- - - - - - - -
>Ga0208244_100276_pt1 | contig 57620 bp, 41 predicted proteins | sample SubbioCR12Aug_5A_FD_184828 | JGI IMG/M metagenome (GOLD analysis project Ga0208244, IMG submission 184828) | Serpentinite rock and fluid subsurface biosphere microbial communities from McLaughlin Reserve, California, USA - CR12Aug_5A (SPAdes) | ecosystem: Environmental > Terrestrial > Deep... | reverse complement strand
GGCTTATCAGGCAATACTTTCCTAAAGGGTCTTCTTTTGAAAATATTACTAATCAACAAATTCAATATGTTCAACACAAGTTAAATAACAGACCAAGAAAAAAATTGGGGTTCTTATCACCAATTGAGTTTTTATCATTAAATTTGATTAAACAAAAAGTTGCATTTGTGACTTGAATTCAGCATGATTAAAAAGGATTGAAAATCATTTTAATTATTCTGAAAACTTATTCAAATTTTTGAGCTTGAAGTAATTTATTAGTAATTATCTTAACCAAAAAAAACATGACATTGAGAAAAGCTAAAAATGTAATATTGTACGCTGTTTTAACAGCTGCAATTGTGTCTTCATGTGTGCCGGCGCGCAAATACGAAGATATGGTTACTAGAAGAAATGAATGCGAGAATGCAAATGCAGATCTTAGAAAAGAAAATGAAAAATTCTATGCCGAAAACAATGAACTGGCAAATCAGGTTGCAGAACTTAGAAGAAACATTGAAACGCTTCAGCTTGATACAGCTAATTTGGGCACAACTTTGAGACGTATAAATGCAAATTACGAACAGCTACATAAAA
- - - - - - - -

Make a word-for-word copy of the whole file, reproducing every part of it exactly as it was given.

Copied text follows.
>Ga0208244_100276_pt1 | contig 57620 bp, 41 predicted proteins | sample SubbioCR12Aug_5A_FD_184828 | JGI IMG/M metagenome (GOLD analysis project Ga0208244, IMG submission 184828) | Serpentinite rock and fluid subsurface biosphere microbial communities from McLaughlin Reserve, California, USA - CR12Aug_5A (SPAdes) | ecosystem: Environmental > Terrestrial > Deep... | reverse complement strand
GGCTTATCAGGCAATACTTTCCTAAAGGGTCTTCTTTTGAAAATATTACTAATCAACAAATTCAATATGTTCAACACAAGTTAAATAACAGACCAAGAAAAAAATTGGGGTTCTTATCACCAATTGAGTTTTTATCATTAAATTTGATTAAACAAAAAGTTGCATTTGTGACTTGAATTCAGCATGATTAAAAAGGATTGAAAATCATTTTAATTATTCTGAAAACTTATTCAAATTTTTGAGCTTGAAGTAATTTATTAGTAATTATCTTAACCAAAAAAAACATGACATTGAGAAAAGCTAAAAATGTAATATTGTACGCTGTTTTAACAGCTGCAATTGTGTCTTCATGTGTGCCGGCGCGCAAATACGAAGATATGGTTACTAGAAGAAATGAATGCGAGAATGCAAATGCAGATCTTAGAAAAGAAAATGAAAAATTCTATGCCGAAAACAATGAACTGGCAAATCAGGTTGCAGAACTTAGAAGAAACATTGAAACGCTTCAGCTTGATACAGCTAATTTGGGCACAACTTTGAGACGTATAAATGCAAATTACGAACAGCTACATAAAA